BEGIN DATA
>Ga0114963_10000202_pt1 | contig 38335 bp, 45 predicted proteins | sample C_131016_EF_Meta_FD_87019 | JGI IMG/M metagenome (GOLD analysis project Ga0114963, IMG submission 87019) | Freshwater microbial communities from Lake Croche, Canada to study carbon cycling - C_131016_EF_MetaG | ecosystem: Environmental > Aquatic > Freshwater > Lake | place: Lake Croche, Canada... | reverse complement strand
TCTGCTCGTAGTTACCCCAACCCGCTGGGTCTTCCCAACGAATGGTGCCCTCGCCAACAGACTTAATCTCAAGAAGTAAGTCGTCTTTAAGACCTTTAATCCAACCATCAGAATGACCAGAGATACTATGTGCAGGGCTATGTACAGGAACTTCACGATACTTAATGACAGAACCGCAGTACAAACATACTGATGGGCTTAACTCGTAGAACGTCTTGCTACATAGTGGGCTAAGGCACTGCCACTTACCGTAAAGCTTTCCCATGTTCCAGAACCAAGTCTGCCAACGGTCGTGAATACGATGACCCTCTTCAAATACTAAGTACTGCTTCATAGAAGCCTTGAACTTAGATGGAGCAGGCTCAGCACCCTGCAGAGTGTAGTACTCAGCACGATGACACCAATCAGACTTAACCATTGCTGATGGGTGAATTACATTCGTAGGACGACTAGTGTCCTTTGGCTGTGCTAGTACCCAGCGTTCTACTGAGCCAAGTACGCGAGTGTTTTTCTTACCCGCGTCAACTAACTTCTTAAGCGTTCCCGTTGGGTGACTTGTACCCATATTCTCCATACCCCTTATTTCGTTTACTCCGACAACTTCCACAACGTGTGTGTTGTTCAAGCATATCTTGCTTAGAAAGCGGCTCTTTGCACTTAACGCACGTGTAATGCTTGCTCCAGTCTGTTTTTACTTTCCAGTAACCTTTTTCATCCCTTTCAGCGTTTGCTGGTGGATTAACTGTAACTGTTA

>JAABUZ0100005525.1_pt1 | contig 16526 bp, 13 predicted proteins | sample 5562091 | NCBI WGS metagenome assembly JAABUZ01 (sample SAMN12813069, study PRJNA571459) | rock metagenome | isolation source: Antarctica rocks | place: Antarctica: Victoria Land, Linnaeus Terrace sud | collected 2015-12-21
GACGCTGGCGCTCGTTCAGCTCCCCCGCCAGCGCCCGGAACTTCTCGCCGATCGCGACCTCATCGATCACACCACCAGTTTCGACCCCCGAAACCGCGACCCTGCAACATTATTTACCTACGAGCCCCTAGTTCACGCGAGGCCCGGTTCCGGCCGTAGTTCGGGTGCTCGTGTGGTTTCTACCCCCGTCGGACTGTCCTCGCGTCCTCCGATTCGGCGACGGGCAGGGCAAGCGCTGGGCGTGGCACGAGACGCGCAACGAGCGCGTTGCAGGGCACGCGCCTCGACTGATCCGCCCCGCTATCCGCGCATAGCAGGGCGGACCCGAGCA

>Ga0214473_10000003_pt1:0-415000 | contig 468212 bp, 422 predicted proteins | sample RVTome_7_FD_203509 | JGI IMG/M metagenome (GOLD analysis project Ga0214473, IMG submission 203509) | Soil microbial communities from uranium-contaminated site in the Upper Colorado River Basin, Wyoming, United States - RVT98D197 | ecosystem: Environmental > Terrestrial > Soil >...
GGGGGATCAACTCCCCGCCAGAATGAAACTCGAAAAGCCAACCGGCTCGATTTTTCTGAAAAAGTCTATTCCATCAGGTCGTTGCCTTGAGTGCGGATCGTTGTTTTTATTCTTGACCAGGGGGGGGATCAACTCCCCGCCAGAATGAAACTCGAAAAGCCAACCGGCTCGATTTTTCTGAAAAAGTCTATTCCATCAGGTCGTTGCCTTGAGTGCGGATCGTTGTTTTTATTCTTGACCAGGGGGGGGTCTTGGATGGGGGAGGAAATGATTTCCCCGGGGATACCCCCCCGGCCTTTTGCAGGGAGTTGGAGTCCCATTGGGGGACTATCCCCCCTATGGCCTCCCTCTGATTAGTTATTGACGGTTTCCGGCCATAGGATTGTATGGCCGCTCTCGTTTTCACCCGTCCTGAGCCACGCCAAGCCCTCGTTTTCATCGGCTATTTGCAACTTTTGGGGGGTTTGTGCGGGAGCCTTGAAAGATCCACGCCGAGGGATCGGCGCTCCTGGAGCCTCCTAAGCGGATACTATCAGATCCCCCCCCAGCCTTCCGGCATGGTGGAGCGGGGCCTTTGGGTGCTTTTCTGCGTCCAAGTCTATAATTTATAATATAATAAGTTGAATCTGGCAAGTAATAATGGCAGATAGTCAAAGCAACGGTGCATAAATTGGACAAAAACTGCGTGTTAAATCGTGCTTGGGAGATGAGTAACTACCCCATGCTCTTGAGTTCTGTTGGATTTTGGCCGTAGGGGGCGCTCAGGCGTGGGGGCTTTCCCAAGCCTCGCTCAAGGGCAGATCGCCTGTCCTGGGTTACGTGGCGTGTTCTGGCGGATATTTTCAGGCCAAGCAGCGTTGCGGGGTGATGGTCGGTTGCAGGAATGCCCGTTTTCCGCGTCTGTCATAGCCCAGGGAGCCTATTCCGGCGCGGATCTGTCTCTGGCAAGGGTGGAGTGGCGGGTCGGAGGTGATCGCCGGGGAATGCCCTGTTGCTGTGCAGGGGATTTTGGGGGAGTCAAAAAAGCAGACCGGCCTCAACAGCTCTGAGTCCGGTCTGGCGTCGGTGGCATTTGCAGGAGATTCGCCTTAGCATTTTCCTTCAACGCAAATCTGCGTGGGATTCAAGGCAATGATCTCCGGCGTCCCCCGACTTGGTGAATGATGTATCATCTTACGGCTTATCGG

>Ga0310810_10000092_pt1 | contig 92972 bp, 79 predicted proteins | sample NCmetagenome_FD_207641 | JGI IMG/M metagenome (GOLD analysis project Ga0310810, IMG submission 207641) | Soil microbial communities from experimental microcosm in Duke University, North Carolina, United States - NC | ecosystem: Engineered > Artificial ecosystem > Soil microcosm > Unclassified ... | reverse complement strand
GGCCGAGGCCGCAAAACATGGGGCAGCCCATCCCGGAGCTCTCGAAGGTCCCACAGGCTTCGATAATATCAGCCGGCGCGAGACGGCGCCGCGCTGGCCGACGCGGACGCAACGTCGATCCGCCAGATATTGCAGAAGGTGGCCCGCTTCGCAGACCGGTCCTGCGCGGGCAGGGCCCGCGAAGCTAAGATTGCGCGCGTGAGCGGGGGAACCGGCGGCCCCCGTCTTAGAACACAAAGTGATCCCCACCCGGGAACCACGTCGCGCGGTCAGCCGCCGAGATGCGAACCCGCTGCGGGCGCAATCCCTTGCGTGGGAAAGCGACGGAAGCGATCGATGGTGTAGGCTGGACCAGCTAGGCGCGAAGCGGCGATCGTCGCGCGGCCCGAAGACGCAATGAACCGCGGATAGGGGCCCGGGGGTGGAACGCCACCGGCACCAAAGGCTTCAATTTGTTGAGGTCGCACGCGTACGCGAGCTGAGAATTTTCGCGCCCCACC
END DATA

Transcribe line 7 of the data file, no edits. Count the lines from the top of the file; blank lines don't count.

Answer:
>Ga0310810_10000092_pt1 | contig 92972 bp, 79 predicted proteins | sample NCmetagenome_FD_207641 | JGI IMG/M metagenome (GOLD analysis project Ga0310810, IMG submission 207641) | Soil microbial communities from experimental microcosm in Duke University, North Carolina, United States - NC | ecosystem: Engineered > Artificial ecosystem > Soil microcosm > Unclassified ... | reverse complement strand